A simple-to-exploit bug that allows bad actors to send emails from Uber’s official system — skating past email security — went unaddressed despite multiple flagging by researchers.

A security vulnerability that would allow malicious attackers to send email from Uber’s network appears to be closed – but users could have been swindled already. The easy-to-find bug has been hanging around for years, ready to take Uber’s customers for a ride of a very different sort.

According to Seekurity security researcher and bug-hunter Seif Elsallamy, the HTML-injection issue made it possible to tap into an internet-facing internal Uber API endpoint in order to send out email directly from Uber’s email system (the company uses the SendGrid platform); since the emails would be coming from an authentic sender, they wouldn’t trigger normal email security filters like DMARC or DKIM.

, Uber Bug, Ignored for Years, Casts Doubt on Official Uber Emails, The Cyber Post

Obviously, the bug opened a gaping opportunity for cyberattackers to send out social-engineering emails to the ride-sharing giant’s nearly 100 million users – perhaps a message asking them to “verify” their account info or “update” their credit-card information.

Elsallamy forwarded a proof-of-concept example of a possible attack email to BleepingComputer:

, Uber Bug, Ignored for Years, Casts Doubt on Official Uber Emails, The Cyber PostThe danger seems particularly pertinent given that Uber suffered a data breach in 2016 that involved the email addresses of 57 million of its users, the researcher pointed out:

He also submitted a bug report via HackerOne to Uber, but the issue was rejected because the triage team mistakenly thought exploitation involved the social engineering of Uber employees:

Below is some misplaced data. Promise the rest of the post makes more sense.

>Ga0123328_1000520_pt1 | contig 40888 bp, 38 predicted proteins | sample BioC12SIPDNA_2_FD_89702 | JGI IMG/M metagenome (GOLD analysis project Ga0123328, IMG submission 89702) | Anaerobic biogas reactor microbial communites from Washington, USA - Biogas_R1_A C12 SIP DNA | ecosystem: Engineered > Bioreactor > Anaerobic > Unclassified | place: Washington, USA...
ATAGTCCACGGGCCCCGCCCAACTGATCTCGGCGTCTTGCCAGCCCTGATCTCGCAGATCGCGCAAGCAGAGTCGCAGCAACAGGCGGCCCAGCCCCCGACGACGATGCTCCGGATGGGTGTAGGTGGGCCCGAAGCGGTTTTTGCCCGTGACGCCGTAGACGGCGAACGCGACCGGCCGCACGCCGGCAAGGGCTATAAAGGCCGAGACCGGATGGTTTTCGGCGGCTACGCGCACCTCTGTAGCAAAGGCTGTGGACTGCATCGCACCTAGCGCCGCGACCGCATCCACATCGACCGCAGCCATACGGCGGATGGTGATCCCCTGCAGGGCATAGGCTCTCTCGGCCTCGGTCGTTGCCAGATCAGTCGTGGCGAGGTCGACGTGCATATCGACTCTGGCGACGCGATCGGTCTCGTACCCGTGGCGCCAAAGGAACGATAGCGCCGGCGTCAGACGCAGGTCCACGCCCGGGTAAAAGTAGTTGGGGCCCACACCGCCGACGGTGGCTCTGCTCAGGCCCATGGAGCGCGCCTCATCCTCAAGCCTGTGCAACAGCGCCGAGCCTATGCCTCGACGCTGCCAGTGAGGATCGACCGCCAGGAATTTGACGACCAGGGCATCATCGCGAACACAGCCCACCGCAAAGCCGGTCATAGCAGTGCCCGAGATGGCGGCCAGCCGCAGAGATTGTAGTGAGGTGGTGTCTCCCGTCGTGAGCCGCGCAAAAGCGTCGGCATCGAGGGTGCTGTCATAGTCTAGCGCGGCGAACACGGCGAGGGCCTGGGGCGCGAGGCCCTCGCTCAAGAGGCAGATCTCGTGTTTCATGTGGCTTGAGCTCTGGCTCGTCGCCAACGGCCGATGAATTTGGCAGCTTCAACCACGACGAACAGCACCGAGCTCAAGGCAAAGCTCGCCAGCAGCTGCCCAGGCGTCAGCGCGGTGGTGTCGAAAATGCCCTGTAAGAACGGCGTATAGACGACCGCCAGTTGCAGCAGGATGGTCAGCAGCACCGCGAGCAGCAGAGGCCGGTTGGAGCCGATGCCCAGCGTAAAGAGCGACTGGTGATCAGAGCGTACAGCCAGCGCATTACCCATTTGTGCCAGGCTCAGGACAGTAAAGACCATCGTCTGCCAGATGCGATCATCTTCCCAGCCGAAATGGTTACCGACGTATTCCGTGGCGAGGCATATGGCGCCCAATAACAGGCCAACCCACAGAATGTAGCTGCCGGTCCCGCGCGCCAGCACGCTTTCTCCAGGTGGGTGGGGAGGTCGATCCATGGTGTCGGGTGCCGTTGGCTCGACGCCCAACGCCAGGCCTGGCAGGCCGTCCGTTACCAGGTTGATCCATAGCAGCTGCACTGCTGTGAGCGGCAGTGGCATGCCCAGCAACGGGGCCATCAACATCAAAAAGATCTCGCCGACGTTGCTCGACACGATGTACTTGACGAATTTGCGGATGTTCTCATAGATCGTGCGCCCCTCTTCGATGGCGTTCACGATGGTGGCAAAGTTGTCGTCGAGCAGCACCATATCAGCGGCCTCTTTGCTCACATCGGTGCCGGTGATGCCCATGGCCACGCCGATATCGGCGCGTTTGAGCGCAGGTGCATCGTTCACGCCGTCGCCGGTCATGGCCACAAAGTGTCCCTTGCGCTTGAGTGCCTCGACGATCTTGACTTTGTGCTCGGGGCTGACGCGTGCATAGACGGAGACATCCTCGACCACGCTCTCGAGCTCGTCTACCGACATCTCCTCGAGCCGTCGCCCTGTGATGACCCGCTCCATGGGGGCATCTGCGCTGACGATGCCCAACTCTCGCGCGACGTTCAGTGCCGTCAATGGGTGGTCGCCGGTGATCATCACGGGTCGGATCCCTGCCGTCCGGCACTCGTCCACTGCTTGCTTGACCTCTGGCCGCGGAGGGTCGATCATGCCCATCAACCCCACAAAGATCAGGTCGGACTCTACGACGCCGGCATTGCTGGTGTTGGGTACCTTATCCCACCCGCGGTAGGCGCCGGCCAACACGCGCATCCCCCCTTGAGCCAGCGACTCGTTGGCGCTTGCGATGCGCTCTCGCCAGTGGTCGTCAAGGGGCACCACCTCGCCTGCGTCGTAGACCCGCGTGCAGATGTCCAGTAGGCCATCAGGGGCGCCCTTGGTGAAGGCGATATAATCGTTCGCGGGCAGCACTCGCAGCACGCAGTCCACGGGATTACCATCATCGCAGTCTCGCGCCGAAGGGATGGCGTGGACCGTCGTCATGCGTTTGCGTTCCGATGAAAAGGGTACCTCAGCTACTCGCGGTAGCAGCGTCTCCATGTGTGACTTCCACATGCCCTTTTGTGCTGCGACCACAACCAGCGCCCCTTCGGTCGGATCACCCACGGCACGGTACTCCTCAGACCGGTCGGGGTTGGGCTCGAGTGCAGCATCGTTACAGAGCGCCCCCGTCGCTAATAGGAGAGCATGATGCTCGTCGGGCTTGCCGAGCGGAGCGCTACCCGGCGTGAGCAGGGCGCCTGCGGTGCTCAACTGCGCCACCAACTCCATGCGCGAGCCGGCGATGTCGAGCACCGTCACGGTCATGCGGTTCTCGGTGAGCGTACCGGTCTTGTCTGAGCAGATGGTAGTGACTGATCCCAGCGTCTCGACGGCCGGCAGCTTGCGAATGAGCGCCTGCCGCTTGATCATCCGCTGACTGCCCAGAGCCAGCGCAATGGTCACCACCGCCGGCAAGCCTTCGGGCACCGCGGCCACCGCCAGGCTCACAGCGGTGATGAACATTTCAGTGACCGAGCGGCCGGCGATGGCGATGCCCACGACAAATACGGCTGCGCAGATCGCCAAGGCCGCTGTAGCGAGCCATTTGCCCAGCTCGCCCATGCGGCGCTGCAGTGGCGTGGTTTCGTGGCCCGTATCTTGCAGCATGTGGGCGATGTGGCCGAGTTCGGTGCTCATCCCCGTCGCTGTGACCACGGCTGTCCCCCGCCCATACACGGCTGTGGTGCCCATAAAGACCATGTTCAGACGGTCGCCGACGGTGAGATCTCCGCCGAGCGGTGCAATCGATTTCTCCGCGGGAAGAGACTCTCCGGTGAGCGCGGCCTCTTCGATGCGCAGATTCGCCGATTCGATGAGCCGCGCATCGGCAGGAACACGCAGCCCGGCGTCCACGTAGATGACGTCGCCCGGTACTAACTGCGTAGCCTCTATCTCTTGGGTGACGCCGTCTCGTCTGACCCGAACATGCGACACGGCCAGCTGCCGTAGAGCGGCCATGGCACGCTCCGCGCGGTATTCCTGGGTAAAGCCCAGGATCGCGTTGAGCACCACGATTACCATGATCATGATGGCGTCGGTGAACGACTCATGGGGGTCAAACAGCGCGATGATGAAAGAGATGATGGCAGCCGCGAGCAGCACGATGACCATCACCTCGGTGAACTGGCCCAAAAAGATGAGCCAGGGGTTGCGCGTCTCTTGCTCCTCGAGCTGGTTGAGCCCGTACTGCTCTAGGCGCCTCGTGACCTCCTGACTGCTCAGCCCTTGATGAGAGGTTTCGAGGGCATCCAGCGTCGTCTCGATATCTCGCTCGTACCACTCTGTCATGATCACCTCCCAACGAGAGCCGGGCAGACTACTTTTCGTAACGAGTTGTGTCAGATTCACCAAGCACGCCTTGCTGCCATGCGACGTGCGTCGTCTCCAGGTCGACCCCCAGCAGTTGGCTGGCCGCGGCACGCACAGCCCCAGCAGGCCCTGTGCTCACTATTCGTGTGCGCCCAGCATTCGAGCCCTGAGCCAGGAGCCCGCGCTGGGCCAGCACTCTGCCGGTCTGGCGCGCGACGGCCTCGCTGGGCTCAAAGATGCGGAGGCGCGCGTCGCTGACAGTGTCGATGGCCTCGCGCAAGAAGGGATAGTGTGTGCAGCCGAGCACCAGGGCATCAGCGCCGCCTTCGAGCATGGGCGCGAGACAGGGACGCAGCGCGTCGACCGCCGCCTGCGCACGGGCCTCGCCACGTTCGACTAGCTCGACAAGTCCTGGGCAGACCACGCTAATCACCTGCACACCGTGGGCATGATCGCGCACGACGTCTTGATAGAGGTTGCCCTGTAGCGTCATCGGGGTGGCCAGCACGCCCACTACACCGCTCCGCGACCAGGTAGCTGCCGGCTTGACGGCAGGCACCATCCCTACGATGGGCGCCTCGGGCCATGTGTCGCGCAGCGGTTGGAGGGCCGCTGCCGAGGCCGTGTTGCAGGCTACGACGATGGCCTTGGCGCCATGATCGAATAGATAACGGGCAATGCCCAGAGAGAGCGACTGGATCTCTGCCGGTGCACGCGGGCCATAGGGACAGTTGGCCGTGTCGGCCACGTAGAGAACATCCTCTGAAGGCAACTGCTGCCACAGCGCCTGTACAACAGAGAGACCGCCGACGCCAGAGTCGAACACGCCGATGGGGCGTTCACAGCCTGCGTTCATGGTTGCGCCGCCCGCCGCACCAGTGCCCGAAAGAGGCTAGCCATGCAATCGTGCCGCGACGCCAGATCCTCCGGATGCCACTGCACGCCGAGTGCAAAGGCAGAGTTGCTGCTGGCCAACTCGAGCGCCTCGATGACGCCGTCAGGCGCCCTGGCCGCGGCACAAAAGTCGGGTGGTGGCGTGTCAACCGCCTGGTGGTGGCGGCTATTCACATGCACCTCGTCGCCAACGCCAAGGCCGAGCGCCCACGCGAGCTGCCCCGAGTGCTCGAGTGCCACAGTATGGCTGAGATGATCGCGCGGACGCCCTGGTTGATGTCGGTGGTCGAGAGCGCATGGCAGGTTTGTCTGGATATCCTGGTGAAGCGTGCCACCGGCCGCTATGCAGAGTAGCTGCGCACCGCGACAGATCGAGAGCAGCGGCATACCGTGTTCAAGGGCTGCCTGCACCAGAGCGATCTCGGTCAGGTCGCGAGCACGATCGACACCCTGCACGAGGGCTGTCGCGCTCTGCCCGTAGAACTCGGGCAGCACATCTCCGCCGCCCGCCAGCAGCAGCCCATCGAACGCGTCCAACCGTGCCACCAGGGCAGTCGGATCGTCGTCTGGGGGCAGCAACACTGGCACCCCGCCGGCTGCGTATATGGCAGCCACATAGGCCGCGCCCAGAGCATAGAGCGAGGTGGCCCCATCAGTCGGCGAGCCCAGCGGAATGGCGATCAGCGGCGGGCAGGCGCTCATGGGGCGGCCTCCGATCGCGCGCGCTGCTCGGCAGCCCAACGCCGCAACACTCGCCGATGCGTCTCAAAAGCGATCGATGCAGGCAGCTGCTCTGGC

Making matters worse, he wasn’t the first to report it and be rebuffed; at least two other researchers filed the same issue, with the same result – one as long ago as 2015. That’s a lot of time for possible exploitation to have occurred.

“I don’t have evidence that this bug has been exploited in the wild, but since the report has been duplicated, that means at least one researcher has reported it before me,” Elsallamy told Threatpost. “So, it looks like that it is an easy-to-spot issue [and] I hope that it has not been exploited in the wild. The exploitation was not difficult, it only requires basic HTML and CSS knowledge.”

“The researchers and Uber’s employees are just doing their job, and I understand that Uber receives a lot of false reports,” Elsallamy told Threatpost. “But they have at least to spend five minutes in the report that had taken me days to prepare. Uber’s customers are who will pay for our faults in the end.”

He noted that a fix would be simple: “The issue is not difficult to fix, I think it will be only one or two lines of code,” he said. “They should sanitize the users’ input through security encoding library, so any HTML appears as a normal text.”

Since the story was reported earlier this week, it appears that Uber has fixed the vulnerability – “because I am unable to reproduce the issue anymore,” Elsallamy said. However, because it’s unknown whether the vulnerability has been exploited in the years that it existed, customers who gave up personal information in response to an official Uber email should take action to change their passwords immediately.

Additionally, “I advise Uber customers to use unique passwords, use credit cards with a limited amount of money available online if they don’t want to hold cash, and to use two-factor authentication whenever possible to limit the damage if any of their data has been compromised,” he said.

Uber did not immediately return a request to comment on this story.

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